Warning: This post was published more than 12 years ago.
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Oh, Michael. Michael, Michael, Michael. What is all this about? It’s a mess of an article. It’s difficult to read because of the. Very short. Sentences. That sound almost. Like legalese. You don’t want to appear to be playing politics with this tragedy, so you don’t criticise the government too harshly. You put forward this ridiculous idea of ‘twinning’ countries, suggesting it’s more logical for an individual country to help another individual country, rather than banding together to help many countries with similar problems. And then you finish it off with a flourish about the importance of the coming year. What’s it all about? What the heck are you trying to say?
I do not have the words to describe the feelings we all shared as we watched the dreadful pictures of the catastrophe that hit so many people in so many countries last week. The scale, the speed and the ferocity of the tsunami have been almost impossible to grasp.
It’s a nice sentiment. If I were you (which I’m thankfully not), I would’ve done a whole column of sympathy, highlighting the plight of the people affected by this tragedy. This might have helped a little in the fight to show you as a caring politician. Rather than Dracula. But you wander off…
The British people have recognised this and have given generously. And the British people have led the way in Britain’s aid effort, prompting the government to step up its contribution from the original sum of £1million first to £15m and now to £50m.
A bit of criticism, nothing too scathing. I’m not suggesting you could possibly do any more, and I would personally have suggested you didn’t bother with this little poke either. But you did. And we’re still afloat at the moment. But then you go temporarily insane.
Individual countries could be matched with some of those affected… Gap-year students could spend part of their free time helping in the work of reconstruction…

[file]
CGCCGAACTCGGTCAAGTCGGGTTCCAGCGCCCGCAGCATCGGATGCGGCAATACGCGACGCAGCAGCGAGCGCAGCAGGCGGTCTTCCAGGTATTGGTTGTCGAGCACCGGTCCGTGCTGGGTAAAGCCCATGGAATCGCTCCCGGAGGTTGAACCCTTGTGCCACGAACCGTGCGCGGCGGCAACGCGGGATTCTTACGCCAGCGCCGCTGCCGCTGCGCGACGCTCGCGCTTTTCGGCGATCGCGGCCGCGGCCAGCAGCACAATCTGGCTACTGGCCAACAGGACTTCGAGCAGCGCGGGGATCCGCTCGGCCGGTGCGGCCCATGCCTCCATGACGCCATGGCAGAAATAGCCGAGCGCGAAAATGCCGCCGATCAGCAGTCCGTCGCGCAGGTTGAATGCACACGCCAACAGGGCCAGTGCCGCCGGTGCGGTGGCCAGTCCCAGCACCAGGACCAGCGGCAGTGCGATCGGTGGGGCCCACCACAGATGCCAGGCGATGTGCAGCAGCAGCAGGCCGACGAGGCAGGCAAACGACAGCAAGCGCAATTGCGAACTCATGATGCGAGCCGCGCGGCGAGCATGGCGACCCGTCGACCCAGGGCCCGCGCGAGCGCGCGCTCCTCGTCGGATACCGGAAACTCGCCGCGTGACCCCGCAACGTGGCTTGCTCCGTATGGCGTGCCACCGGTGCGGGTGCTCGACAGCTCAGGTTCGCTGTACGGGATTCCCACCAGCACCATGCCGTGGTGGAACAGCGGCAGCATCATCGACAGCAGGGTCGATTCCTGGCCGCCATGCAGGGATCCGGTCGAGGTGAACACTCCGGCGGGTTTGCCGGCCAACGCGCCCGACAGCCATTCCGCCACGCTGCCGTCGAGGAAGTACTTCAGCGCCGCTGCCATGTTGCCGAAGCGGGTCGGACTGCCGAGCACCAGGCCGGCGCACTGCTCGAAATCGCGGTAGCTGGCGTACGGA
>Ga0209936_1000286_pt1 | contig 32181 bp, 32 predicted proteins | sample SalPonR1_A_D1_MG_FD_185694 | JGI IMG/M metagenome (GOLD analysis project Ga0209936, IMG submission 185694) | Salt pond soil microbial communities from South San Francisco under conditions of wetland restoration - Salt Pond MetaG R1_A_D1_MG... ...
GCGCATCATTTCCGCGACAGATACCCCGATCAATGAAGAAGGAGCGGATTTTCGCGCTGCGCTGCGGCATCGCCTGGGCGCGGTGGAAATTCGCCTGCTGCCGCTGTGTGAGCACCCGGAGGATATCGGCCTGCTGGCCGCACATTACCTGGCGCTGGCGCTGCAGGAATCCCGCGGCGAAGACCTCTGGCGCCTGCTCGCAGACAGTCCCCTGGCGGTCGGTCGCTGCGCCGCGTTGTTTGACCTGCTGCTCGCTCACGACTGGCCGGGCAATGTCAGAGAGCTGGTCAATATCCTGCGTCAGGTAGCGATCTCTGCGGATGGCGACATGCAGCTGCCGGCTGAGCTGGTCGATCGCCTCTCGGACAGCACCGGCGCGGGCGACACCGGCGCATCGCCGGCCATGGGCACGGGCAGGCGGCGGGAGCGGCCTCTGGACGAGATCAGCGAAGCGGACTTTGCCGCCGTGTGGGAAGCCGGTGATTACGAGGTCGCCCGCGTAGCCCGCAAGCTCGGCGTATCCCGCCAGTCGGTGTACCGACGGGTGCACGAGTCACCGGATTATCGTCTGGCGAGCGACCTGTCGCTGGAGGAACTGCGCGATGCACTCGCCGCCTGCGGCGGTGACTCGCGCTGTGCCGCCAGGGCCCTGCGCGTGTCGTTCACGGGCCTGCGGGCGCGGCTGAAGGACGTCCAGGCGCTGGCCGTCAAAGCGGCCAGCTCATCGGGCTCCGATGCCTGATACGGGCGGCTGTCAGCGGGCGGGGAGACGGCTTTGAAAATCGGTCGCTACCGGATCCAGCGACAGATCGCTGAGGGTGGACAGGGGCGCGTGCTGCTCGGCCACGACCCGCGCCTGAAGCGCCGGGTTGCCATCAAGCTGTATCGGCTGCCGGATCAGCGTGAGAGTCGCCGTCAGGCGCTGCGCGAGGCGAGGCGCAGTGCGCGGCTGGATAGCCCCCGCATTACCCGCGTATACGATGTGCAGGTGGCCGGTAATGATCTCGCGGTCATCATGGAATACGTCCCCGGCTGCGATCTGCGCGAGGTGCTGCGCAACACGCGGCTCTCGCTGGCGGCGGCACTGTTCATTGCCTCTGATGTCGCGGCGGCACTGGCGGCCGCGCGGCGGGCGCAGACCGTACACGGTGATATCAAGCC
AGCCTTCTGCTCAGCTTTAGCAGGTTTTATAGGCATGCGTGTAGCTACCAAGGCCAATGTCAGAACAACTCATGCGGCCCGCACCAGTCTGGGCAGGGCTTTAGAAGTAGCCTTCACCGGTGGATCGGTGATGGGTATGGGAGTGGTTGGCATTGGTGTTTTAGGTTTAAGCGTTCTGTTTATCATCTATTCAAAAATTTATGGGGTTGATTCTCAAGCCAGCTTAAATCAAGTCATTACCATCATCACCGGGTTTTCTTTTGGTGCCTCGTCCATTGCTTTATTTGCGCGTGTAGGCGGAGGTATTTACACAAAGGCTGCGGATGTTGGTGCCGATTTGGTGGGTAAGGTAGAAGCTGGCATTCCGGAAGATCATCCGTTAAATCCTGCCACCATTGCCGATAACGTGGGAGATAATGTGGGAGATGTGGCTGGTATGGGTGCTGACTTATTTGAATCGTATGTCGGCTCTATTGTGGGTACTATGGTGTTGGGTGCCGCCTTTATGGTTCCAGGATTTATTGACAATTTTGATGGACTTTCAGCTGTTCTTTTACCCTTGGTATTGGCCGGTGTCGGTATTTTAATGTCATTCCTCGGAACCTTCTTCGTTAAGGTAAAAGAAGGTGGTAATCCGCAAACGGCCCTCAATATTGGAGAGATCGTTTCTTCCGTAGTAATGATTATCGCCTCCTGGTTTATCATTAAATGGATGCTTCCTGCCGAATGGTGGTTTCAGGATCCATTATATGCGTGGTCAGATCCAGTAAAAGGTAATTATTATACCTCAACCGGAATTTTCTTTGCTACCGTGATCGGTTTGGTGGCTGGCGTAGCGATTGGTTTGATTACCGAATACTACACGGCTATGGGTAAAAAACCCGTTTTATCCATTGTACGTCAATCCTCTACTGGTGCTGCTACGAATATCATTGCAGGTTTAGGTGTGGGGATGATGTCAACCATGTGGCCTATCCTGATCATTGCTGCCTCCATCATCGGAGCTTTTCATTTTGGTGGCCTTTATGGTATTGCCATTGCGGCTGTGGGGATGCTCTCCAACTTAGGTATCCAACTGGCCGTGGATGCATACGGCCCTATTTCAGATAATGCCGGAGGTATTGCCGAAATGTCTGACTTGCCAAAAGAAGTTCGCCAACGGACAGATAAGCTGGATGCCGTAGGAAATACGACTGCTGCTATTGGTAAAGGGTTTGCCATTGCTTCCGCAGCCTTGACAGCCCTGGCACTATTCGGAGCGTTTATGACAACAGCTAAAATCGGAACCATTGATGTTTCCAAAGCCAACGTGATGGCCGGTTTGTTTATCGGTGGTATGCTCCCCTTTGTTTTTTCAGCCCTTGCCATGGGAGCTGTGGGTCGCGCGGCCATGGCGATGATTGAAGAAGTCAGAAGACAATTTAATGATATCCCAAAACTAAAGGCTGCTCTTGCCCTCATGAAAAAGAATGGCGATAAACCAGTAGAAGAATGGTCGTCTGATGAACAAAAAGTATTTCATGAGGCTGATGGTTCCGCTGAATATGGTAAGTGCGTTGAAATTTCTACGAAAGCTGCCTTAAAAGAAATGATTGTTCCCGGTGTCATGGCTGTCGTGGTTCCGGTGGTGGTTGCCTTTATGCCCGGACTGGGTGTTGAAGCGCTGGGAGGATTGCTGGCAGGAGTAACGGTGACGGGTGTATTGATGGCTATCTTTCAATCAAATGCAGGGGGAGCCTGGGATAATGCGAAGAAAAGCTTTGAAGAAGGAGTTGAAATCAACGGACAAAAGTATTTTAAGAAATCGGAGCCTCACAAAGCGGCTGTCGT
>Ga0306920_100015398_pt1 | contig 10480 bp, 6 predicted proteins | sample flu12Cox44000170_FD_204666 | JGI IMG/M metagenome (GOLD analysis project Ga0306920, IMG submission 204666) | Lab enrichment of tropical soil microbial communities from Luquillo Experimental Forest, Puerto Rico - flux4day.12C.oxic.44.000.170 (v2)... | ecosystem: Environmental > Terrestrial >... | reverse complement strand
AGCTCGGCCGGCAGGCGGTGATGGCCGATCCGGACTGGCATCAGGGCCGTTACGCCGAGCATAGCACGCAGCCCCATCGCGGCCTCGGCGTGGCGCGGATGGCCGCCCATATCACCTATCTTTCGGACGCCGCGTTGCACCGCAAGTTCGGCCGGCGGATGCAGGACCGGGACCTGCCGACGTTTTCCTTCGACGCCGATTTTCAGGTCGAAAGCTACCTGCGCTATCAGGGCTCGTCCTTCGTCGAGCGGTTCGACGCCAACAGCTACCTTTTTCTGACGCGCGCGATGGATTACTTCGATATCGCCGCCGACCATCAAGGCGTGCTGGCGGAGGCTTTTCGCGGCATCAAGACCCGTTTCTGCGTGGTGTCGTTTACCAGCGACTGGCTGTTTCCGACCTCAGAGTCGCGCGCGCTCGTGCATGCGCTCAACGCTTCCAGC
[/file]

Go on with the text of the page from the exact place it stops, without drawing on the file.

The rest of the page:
Without wanting to turn in to John McEnroe, ‘you cannot be serious’. No credible politician would suggest that when you have a number of countries needing nearly identical forms of aid, it is sensible to split the region up into small pieces, and for different countries to struggle alone in finding the aid needed. And what’s with the gap year student idea? Instead of responding with military assistance, you want to respond with an army of students? Get real.
This year, Britain has the presidency of both the G8 and the European Union.
Where did that come from? It’s very true, but it makes this look like a column that was written some time ago that’s been rejigged in response to this terrible tragedy. Which just makes you look cheap and uncaring.
2004 ended with great sadness, but Britain’s presidency of the G8 and the European Union offers a real opportunity in 2005. By reforming the way we deliver overseas aid, by promoting free enterprise and by encouraging freer, fairer trade, we can help lift millions of people out of poverty. Let us all make sure we do everything we can to use these opportunities to the full.
Nice sentiments, but, again, it looks very much like the first six words have been tacked on. Not least because it doesn’t fit in with the sentence structure you’ve used all the way through. That is, avoiding mid-sentence conjunctions like the plague. You like to separate ideas into difference sentences. You start paragraphs, not phrases, with ‘but’.
So, Mr Howard, if you insist on re-using your columns like this, please (at the very least) do it well.